hospital admission unless it is urgent. There is no need of platelets
transfusion unless a patient has active bleed and count of less than 10,000. Doctors are firmly warning patients to only
buy medicines from the hospital’s pharmacy or a pharmacy outside, not something
been loosely sold by someone who claims to be working for the hospital.
More could be done to tackle the disease. One
method for example, long used in Singapore, would be to remove breeding spots
for the mosquitoes—by draining even small pools of water in urban areas—or to
attack the vector by other means, such as insecticides. This helps, too,
against other diseases spread by mosquitoes, such as malaria. A laudable effort
announced by India's prime minister, Narendra Modi, to "clean up"
India, could yet see more done to drain standing water. Not everyone with dengue dies but dengue nonetheless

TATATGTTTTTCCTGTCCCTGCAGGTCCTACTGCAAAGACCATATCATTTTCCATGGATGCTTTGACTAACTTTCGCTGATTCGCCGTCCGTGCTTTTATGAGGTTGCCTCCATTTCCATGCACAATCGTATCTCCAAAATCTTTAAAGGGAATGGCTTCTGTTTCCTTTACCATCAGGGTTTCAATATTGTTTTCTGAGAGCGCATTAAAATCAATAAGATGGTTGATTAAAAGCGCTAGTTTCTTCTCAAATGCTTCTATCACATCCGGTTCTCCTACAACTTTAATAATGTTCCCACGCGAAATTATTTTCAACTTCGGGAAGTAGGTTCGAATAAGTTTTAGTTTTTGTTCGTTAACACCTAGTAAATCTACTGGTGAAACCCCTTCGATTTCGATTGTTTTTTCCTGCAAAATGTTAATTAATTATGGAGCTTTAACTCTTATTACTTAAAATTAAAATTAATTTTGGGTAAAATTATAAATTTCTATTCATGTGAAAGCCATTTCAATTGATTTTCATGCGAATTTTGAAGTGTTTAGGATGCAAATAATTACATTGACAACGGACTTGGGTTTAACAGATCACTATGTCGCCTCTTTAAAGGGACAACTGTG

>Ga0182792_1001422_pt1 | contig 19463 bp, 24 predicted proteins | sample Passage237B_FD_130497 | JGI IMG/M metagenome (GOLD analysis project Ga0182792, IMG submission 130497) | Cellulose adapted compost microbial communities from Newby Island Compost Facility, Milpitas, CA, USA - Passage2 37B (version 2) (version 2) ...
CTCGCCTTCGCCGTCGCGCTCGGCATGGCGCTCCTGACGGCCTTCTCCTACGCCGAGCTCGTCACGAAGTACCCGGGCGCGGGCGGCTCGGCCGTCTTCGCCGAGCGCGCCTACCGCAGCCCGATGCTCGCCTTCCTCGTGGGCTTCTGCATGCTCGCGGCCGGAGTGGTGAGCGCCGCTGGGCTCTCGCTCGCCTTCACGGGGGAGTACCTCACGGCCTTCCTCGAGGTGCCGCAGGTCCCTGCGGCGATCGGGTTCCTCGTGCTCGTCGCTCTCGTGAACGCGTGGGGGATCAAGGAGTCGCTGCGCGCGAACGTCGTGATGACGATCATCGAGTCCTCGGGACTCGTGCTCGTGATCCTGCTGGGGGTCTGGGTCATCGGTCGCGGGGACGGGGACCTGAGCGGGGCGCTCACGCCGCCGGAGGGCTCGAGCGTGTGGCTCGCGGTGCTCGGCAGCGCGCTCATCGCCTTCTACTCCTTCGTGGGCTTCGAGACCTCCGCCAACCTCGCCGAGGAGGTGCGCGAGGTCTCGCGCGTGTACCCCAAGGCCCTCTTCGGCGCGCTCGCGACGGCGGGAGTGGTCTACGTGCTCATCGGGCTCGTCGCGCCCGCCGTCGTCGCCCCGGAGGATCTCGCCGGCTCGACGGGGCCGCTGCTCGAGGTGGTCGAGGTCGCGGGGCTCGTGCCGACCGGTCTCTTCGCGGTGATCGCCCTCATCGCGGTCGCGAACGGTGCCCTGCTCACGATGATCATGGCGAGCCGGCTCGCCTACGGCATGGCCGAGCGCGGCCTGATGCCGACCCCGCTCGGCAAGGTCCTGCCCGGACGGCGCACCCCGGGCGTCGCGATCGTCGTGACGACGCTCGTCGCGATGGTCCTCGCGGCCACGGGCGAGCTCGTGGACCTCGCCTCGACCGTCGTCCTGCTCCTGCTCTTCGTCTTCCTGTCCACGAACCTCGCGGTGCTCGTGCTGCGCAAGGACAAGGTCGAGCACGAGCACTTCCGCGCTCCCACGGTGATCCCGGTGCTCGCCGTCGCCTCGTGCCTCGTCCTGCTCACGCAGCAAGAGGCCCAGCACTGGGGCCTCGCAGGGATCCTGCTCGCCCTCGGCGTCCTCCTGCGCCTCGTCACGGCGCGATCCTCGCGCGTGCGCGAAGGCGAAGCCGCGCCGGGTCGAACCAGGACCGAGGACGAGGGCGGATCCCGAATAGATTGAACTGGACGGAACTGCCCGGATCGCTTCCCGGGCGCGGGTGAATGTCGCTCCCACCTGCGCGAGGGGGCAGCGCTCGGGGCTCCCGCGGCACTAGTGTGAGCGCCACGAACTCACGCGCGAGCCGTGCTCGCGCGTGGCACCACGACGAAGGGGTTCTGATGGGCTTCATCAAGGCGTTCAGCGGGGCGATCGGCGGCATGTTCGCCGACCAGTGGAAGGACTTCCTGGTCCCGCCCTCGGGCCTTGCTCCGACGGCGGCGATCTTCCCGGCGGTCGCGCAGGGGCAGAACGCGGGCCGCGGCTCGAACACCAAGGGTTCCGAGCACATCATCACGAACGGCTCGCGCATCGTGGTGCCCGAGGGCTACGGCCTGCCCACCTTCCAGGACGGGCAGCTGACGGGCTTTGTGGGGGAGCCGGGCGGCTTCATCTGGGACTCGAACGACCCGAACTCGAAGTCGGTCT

is a fatal condition. According to the WHO protocols followed worldwide, there
is no treatment for dengue other than supportive care which is increased fluid
intake and paracetamol.This can
easily be done at home.
It is the responsibility of government to
invest and take charge of the healthcare system. Also all the private and big
hospitals should come forward and help to cope with the prevailing situation.If the private hospitals successfully increase the number of beds,
there will be an average increase of at
least 3,000 beds for patients in the capital. These will be used only for
fever and dengue patients and no private hospital should turn away patients.
Also upscale hospitalslike Medanta, Fortis, Apollo, etc should provide free of cost treatment to poor patients
so that nobody dies due to lack of proper treatment. By Abhinav Aggarwal (Online Volunteer -Karnal )
(such a nose bleed, bleeding gums, or easy bruising)
strikes the patient suddenly and remains for a long time. It is usually
accompanied with severe headache and bone pain. Dengue fever can disappear soon
but it usually reappears with skin rashes.